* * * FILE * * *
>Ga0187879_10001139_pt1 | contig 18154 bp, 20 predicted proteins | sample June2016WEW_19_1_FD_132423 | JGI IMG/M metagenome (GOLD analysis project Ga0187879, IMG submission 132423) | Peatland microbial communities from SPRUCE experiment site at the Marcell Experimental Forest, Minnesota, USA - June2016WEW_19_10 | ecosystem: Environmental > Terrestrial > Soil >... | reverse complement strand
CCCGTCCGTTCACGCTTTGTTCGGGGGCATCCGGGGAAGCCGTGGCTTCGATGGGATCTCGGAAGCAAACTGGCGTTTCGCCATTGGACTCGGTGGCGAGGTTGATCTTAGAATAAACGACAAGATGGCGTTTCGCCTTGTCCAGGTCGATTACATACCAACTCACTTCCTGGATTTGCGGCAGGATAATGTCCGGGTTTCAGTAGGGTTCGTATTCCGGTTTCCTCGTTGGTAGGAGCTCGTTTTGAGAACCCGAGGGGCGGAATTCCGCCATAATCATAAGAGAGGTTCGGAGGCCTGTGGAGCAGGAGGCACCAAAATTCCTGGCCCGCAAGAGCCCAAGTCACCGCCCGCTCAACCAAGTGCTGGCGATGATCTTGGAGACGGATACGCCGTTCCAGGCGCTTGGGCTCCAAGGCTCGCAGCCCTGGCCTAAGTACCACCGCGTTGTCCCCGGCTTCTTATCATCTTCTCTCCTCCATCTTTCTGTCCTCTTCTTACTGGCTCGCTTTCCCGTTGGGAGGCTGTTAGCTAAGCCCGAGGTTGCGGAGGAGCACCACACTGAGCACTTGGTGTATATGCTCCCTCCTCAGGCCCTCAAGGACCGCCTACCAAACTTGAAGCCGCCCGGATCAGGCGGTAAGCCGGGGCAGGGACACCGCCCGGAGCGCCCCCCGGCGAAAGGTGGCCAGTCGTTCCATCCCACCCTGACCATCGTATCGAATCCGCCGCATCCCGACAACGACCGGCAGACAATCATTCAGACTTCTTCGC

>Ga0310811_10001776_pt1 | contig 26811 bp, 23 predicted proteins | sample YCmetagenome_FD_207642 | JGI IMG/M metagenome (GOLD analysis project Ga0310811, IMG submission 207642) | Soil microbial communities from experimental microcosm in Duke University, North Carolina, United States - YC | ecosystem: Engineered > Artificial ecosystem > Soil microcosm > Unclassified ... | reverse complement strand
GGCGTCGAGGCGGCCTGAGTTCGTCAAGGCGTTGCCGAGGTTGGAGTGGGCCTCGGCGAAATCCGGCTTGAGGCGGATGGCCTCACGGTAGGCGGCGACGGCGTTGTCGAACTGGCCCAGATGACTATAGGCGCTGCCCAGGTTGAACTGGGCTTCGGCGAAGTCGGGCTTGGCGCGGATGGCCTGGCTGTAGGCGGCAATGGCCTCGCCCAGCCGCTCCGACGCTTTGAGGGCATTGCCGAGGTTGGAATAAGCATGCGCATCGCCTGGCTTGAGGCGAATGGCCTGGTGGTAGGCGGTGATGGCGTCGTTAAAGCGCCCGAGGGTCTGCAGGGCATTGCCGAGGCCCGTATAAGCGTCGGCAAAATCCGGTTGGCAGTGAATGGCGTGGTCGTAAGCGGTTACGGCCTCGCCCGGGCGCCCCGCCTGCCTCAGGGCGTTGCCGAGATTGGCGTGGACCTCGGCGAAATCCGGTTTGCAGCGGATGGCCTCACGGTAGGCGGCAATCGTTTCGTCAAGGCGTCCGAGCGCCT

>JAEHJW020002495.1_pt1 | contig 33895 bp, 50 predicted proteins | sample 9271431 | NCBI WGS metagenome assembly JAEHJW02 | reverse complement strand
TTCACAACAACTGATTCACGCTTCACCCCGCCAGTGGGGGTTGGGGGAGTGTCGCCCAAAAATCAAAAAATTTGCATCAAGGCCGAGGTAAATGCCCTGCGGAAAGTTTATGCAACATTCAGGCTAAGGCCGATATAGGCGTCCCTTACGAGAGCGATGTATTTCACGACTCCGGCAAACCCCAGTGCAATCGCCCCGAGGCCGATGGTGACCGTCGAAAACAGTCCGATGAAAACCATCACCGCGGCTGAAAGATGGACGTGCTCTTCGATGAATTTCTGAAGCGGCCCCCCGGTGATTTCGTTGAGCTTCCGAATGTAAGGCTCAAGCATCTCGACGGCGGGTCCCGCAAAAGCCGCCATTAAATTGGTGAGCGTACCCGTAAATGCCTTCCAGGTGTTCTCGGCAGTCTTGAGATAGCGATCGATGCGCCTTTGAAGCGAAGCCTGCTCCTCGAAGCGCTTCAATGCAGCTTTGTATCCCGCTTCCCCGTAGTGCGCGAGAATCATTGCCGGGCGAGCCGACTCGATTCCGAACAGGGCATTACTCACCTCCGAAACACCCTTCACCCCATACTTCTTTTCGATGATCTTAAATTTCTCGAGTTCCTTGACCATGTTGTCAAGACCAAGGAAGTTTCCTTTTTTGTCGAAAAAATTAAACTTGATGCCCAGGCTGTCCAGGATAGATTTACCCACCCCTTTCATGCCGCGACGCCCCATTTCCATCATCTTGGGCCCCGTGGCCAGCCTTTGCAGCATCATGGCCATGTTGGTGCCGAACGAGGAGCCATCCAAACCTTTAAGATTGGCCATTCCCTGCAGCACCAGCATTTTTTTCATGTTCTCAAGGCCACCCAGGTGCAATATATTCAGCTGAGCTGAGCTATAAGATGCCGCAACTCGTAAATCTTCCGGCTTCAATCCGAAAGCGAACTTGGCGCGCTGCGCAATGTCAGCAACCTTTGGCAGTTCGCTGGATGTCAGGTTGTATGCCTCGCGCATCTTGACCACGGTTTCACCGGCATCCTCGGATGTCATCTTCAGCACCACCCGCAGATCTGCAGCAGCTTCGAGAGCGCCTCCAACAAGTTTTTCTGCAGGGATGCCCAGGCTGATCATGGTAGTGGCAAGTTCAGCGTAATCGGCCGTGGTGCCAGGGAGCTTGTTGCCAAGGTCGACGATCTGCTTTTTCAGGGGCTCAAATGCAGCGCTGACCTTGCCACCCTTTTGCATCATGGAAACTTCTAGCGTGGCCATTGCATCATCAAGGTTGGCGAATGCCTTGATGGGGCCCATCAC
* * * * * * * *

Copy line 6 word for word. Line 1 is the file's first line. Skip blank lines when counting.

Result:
TTCACAACAACTGATTCACGCTTCACCCCGCCAGTGGGGGTTGGGGGAGTGTCGCCCAAAAATCAAAAAATTTGCATCAAGGCCGAGGTAAATGCCCTGCGGAAAGTTTATGCAACATTCAGGCTAAGGCCGATATAGGCGTCCCTTACGAGAGCGATGTATTTCACGACTCCGGCAAACCCCAGTGCAATCGCCCCGAGGCCGATGGTGACCGTCGAAAACAGTCCGATGAAAACCATCACCGCGGCTGAAAGATGGACGTGCTCTTCGATGAATTTCTGAAGCGGCCCCCCGGTGATTTCGTTGAGCTTCCGAATGTAAGGCTCAAGCATCTCGACGGCGGGTCCCGCAAAAGCCGCCATTAAATTGGTGAGCGTACCCGTAAATGCCTTCCAGGTGTTCTCGGCAGTCTTGAGATAGCGATCGATGCGCCTTTGAAGCGAAGCCTGCTCCTCGAAGCGCTTCAATGCAGCTTTGTATCCCGCTTCCCCGTAGTGCGCGAGAATCATTGCCGGGCGAGCCGACTCGATTCCGAACAGGGCATTACTCACCTCCGAAACACCCTTCACCCCATACTTCTTTTCGATGATCTTAAATTTCTCGAGTTCCTTGACCATGTTGTCAAGACCAAGGAAGTTTCCTTTTTTGTCGAAAAAATTAAACTTGATGCCCAGGCTGTCCAGGATAGATTTACCCACCCCTTTCATGCCGCGACGCCCCATTTCCATCATCTTGGGCCCCGTGGCCAGCCTTTGCAGCATCATGGCCATGTTGGTGCCGAACGAGGAGCCATCCAAACCTTTAAGATTGGCCATTCCCTGCAGCACCAGCATTTTTTTCATGTTCTCAAGGCCACCCAGGTGCAATATATTCAGCTGAGCTGAGCTATAAGATGCCGCAACTCGTAAATCTTCCGGCTTCAATCCGAAAGCGAACTTGGCGCGCTGCGCAATGTCAGCAACCTTTGGCAGTTCGCTGGATGTCAGGTTGTATGCCTCGCGCATCTTGACCACGGTTTCACCGGCATCCTCGGATGTCATCTTCAGCACCACCCGCAGATCTGCAGCAGCTTCGAGAGCGCCTCCAACAAGTTTTTCTGCAGGGATGCCCAGGCTGATCATGGTAGTGGCAAGTTCAGCGTAATCGGCCGTGGTGCCAGGGAGCTTGTTGCCAAGGTCGACGATCTGCTTTTTCAGGGGCTCAAATGCAGCGCTGACCTTGCCACCCTTTTGCATCATGGAAACTTCTAGCGTGGCCATTGCATCATCAAGGTTGGCGAATGCCTTGATGGGGCCCATCAC